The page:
Lashana Lynch has been a Marvel fan for the last decade. In 2008, the first Iron Man movie came out, launching an entire cinematic universe that routinely boasts some of the best-selling, most-talked-about movies in recent memory. But the England-born, London-based Lynch’s interest went further than just franchise fandom: She actually wanted in on the action. And this month, the actress can finally cross that goal off her list when she appears as Maria Rambeau alongside Brie Larson in the highly anticipated Captain Marvel.
It wasn’t always obvious that Lynch, 31, would get to this point. A few years ago, she happened to be in Los Angeles when Black Panther was in the casting process and she tried to snag an audition. “I was literally begging my manager to get me on,” she says. “I thought, I’m here now, and I could just do a tape! But nope. Didn’t happen.” Fortunately, her chance would come again: A year later, the actress originally slated to play Rambeau, the tough Air Force buddy of Larson’s Carol Danvers (a.k.a. Captain Marvel), had to drop out due to a scheduling conflict, so Lynch got a call to audition. Within days, the part was hers. She was so thrilled about the news that she had to buy face wipes before going out to celebrate; she’d happy-cried mascara down her face.
A classically trained actor who attended the prestigious Sylvia Young Theatre School in London (alumni include Amy Winehouse, Daniel Kaluuya, and Rita Ora), Lynch isn’t exactly a stranger to set life. She starred in the short-lived Shonda Rhimes period drama Still Star-Crossed on ABC (2017) and has a slew of other TV shows on her résumé. But stepping into the shoes of Rambeau represents her highest-profile role yet.
And it’s a big role—yes, in this film but potentially beyond it: In addition to being a badass Air Force pilot and sidekick to Captain Marvel, Maria Rambeau holds a special place in Marvel lore. In the comics, she’s the mother of Monica Rambeau, who goes by Captain Marvel for a short time (Carol Danvers initially goes by Miss Marvel) before eventually adopting the code-name Photon. In Captain Marvel, which is set in the 1990s, Monica is just 11 years old and being raised by single mom Maria. But because this is the notoriously secretive Marvel, there’s no telling how Maria and Monica’s storyline could play out on-screen.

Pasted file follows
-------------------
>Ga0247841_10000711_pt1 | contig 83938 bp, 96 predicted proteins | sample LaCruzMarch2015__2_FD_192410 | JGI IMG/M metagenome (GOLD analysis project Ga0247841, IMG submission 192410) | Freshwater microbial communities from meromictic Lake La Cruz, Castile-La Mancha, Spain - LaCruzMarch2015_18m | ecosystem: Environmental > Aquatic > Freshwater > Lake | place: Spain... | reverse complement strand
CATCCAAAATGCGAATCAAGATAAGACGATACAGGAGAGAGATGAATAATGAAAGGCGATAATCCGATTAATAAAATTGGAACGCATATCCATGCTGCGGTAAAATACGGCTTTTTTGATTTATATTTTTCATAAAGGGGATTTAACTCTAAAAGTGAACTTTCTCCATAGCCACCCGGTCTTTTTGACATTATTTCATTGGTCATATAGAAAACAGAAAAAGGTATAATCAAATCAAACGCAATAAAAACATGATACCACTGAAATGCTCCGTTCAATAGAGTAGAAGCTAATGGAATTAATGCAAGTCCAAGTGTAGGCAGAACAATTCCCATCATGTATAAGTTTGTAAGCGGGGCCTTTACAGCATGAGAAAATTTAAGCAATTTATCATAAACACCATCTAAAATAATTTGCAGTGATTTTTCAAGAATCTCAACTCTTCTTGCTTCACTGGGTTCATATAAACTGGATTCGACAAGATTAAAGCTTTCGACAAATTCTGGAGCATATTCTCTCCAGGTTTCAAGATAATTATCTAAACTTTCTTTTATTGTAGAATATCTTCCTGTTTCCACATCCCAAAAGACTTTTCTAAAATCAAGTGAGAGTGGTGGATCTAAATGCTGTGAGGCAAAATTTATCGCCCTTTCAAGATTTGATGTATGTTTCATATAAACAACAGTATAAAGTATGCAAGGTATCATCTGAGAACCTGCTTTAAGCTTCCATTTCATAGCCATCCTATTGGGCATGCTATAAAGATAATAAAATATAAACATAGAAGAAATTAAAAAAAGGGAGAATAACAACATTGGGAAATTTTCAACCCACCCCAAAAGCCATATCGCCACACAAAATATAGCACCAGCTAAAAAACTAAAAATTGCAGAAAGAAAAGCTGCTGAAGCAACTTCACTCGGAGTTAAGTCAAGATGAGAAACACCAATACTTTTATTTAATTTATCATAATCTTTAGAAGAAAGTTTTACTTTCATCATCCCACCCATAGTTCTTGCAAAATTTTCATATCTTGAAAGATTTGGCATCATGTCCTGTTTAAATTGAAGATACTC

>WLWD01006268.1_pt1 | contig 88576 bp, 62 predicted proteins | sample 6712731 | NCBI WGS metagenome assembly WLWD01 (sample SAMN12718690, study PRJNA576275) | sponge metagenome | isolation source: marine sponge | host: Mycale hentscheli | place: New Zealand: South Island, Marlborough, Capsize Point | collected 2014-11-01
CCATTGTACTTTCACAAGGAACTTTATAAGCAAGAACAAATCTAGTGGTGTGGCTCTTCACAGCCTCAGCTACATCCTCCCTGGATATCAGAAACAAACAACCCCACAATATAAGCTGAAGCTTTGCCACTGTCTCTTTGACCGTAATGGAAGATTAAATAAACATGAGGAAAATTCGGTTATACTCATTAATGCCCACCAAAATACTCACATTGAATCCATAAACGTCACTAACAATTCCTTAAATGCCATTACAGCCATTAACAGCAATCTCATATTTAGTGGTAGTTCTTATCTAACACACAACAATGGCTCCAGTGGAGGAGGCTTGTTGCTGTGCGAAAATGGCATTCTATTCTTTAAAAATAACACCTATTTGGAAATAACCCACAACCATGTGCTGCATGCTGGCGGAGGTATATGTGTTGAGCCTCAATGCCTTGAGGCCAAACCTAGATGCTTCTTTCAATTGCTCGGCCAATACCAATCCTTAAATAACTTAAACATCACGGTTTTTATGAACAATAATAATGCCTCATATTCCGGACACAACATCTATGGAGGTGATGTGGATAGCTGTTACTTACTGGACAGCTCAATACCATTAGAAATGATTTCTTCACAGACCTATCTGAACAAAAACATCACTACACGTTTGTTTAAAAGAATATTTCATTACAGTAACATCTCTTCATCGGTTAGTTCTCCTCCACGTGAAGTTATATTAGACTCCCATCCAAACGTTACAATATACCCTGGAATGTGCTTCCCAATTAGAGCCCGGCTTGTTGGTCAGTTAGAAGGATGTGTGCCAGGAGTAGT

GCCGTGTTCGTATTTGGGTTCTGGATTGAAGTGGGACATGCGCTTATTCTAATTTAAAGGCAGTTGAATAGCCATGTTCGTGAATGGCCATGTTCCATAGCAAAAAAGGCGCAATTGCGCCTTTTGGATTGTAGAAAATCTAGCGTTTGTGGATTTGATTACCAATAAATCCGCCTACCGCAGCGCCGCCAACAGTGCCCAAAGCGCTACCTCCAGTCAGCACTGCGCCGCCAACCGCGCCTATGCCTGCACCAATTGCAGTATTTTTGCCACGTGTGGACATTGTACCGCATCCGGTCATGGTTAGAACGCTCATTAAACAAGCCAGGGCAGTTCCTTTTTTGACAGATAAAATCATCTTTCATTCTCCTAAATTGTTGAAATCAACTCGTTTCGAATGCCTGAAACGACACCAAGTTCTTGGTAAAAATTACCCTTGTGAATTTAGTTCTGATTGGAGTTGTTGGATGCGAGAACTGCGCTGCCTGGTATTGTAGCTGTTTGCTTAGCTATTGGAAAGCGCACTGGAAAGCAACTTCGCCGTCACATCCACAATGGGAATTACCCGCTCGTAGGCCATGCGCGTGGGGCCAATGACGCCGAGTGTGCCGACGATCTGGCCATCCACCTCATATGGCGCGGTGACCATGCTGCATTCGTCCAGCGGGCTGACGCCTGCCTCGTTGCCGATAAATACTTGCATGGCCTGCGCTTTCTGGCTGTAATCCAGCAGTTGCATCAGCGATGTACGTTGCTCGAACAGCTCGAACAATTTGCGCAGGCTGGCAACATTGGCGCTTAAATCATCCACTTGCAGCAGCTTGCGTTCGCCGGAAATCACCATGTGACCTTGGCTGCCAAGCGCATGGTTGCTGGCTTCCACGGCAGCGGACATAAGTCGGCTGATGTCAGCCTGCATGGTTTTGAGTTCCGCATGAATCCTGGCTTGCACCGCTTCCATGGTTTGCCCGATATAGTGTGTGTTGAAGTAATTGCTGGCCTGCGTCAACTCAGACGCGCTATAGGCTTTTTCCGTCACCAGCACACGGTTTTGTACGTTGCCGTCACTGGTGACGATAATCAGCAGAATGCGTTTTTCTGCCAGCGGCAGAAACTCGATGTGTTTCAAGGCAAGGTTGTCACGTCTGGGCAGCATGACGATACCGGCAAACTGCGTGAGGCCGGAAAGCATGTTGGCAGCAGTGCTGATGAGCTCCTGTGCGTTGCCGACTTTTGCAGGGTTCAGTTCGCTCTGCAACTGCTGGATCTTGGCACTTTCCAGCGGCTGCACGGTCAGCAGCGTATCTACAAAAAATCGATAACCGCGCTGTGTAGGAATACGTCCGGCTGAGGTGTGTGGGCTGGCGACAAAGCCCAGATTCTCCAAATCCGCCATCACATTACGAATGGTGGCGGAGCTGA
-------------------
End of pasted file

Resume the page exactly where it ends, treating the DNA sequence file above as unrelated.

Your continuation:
It's not just Lynch's lie that's about to change thanks to Captain Marvel: The movie signals a new era for Marvel, where, for years, Scarlett Johansson’s Black Widow and Elizabeth Olsen’s Scarlet Witch were the only female superheroes to get much screen time (for the uninitiated, they’re Avengers). Zoe Saldana was the only actress of color in the mix as Gamora in the Guardians of the Galaxy movies (where she is, for the record, painted green).
Lynch is keenly aware of what her major role in the movie means for other women of color, but says she’s relieved that race never felt like a determining factor in her casting. “I’ve worked my whole career to just tell a story,” she says. “If I can walk into a room and have the casting director not care about race—or even mention it—and still give me the job, I feel like I’ve won.”
Lynch sees the movie’s very existence as a powerful sign to women that there’s room for everyone in the Marvel universe. “My character and Carol Danvers are fighter pilots, [and] it’s nice to see how women can really burst through in that environment and hold their own,” she says. “You catch a lot of us being strong, driven, bold, females in the workplace, in what’s typically a male-oriented environment...just being a complete badass going to work. And that's all we want to do as females: We just want to rule the world and feel fly doing it.”
Captain Marvel hits theaters March 8.
Lead photo: Longchamp dress, Bulgari earrings
A version of this story first appeared in the March 2019 issue of Marie Claire.